I have three (five, many) discussions on the go that stall at this point.
Mike Sutton wishing to pronounce Darwin was a liar. To which I ask why would you want to say that? And his response is to continue bang on about the evidence for why it’s a fact. Missing the point of the question.
Steven Knight (GS – Godless Spellchecker) arguing with a conspiracy theorist about the facts of a cause of death, to which I tried to point out that the specific “cause” of death was irrelevant to the guilt of the murderer and irrelevant to that fact that he was indeed a conspiracy theorist. Arguing with a conspiracy theorist about facts promotes the conspiracy theorist. Again GS continues to argue with me on the truth or falsity of one phrase I used – quoting the conspiracy theorist (on that one point, not the cover-up conspiracy) in order to make the point that it doesn’t matter whether it’s true or not. Missing the point.
Sputnik Steve wanting to damn an open ended list of teaching methods as entirely useless and reacting to my suggestion that some had some value – but were commonly misunderstood and misapplied to prescriptively.
And, beyond the three I had in mind when I started this draft there’s more:
@AOC making exactly my point that some focus too much on facts at the expense of the bigger picture. (To which opinion Mike Sutton responded ad-hominem and mis-construing my point, resulting in my blocking him.)
This Jamie Bartlett thread:
They will only believe parties they can trust, so we’ll all come to agree trust is important. Apparent objectivity of facts is secondary to trustworthiness and relevance.— Ian Glendinning (@psybertron) January 14, 2019
And finally adding to the “why call someone who tells an untruth a liar?”
Tricky one tactically – continuing to call opponents liars and traitors – is what got us into this mess. We need some version of holding out the hand of conciliation I reckon.— Ian Glendinning (@psybertron) January 14, 2019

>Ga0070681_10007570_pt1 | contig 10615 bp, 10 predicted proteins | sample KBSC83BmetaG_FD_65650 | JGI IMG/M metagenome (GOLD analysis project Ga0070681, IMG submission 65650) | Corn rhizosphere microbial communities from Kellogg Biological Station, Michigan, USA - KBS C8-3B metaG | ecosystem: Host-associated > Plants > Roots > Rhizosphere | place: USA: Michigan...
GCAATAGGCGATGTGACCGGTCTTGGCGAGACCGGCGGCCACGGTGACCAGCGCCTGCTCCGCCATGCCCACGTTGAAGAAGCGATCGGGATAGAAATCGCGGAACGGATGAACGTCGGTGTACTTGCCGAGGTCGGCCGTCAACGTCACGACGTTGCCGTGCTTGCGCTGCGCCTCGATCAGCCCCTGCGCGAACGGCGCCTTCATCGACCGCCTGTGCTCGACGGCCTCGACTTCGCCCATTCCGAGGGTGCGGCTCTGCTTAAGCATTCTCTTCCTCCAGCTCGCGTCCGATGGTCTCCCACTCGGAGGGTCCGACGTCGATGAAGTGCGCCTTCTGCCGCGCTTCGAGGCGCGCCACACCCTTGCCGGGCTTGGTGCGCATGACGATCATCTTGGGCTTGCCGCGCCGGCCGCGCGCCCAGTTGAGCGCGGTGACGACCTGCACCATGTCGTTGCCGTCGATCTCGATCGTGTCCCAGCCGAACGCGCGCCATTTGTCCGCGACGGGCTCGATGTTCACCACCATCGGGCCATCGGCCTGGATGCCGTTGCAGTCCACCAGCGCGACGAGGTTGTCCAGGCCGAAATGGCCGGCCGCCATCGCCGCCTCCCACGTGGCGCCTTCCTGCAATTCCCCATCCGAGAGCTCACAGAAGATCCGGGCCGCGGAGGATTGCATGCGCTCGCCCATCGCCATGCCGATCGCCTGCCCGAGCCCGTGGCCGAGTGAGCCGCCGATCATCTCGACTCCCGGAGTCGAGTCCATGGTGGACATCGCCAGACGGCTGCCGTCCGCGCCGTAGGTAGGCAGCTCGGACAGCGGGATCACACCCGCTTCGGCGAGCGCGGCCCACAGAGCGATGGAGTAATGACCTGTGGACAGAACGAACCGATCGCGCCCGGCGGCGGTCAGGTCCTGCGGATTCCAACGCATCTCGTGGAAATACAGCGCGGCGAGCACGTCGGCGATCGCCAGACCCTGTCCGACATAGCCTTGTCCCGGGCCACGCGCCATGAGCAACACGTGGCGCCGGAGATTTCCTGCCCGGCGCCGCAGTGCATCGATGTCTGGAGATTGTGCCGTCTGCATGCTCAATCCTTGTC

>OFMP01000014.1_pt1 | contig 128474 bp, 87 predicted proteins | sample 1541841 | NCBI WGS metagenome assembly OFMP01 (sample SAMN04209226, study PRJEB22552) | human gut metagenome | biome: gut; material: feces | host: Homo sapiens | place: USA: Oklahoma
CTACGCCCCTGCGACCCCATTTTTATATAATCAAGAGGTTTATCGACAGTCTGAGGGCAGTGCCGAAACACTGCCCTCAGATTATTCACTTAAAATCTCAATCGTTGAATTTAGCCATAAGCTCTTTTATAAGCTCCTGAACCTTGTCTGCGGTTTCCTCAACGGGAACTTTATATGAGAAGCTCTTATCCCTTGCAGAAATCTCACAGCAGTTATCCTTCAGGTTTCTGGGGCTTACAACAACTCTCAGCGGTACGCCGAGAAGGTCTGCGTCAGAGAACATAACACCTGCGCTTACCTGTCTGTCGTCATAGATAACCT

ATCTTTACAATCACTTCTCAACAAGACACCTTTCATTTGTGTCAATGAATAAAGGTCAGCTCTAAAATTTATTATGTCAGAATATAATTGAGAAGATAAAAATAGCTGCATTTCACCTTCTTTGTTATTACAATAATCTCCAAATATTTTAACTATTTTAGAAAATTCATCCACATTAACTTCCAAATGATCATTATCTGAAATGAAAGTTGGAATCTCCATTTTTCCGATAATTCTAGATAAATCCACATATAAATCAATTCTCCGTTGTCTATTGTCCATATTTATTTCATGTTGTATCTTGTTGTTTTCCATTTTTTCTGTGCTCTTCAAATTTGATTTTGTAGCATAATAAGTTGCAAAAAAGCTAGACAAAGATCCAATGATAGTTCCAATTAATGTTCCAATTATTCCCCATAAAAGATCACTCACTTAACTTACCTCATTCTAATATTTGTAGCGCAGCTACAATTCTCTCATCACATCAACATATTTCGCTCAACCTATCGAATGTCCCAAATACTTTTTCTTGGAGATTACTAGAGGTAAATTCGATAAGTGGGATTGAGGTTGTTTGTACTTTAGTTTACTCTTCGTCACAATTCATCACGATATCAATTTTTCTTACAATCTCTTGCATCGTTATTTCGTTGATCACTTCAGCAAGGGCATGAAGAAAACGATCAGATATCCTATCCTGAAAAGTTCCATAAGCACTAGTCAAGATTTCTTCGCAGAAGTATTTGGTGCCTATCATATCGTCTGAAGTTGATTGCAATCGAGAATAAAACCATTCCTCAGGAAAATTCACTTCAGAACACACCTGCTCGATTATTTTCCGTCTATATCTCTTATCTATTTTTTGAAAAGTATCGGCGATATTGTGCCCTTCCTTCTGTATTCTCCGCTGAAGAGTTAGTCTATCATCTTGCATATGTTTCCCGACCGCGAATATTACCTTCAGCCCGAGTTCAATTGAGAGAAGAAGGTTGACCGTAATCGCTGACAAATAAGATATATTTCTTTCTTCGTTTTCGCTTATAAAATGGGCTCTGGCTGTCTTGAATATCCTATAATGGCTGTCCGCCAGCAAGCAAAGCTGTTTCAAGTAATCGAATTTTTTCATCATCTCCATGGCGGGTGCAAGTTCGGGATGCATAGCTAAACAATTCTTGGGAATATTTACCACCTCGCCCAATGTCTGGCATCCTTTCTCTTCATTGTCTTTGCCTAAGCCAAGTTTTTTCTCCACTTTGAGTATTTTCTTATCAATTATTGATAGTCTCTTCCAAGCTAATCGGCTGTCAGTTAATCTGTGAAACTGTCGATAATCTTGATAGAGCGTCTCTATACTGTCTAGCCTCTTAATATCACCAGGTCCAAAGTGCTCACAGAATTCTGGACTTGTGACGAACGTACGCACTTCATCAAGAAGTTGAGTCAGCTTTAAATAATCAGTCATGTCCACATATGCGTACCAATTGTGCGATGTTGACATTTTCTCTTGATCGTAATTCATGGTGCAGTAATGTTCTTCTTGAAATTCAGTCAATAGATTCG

In a court of law (you’re a barrister?) but real life is more complicated – key word for me is reconciliation.— Ian Glendinning (@psybertron) January 14, 2019
[ Post Notes: More on the significance of lies and understanding the difference between “Rhetorical ‘lying’ in well-informed good-faith” and “‘careless’ bullshit”. Significant to this story particularly because Sutton avove invoked Harry Frankfurt’s definition of lying, without getting the point, unlike Kenan Malik and Jamie Bartlett (and @afneil ) who clearly do.
Good piece, also because it properly recognises Frankfurt’s point. Rhetorical “lying” in well-informed good-faith is quite different to “careless” bullshit.— Ian Glendinning (@psybertron) February 3, 2019
…. End, for now.]
I use memes / memetics as everyday language that fits with everyday social-mediated comms these days. How much #Brexit debate for example is about snappy branding of alternative solutions to the mess we’re in whether they are Unicorns or Norway models? How much smear or rhetorical marketing is involved in alt-naming of just about anything, January included? I’m so comfortable with “memetics” I tend to forget it’s an idea I’ve bought into that many still doubt or dismiss.
The meta-idea that ideas spread as part of cultural evolution is not contentious in itself and neither is the suggestion that much (most, if not all?) human evolution in the period we call “history” has been of this kind. The idea that naming – rhetorical choice of words – is part of that communication is hopefully equally non-contentious.
The contention seems to be two things. Firstly that, expressed in the common sense way above, the word “meme” doesn’t really add anything to the idea of an idea, so maybe it’s an unnecessary distraction to adopt the neologism. For me the only necessary response to that criticism is that it does give us (me) the shorthand of “memetics”
Memetics (abstract noun): the whole subject – content and processes – by which ideas evolve, are spread and adopted in use, in human culture.(my working definition)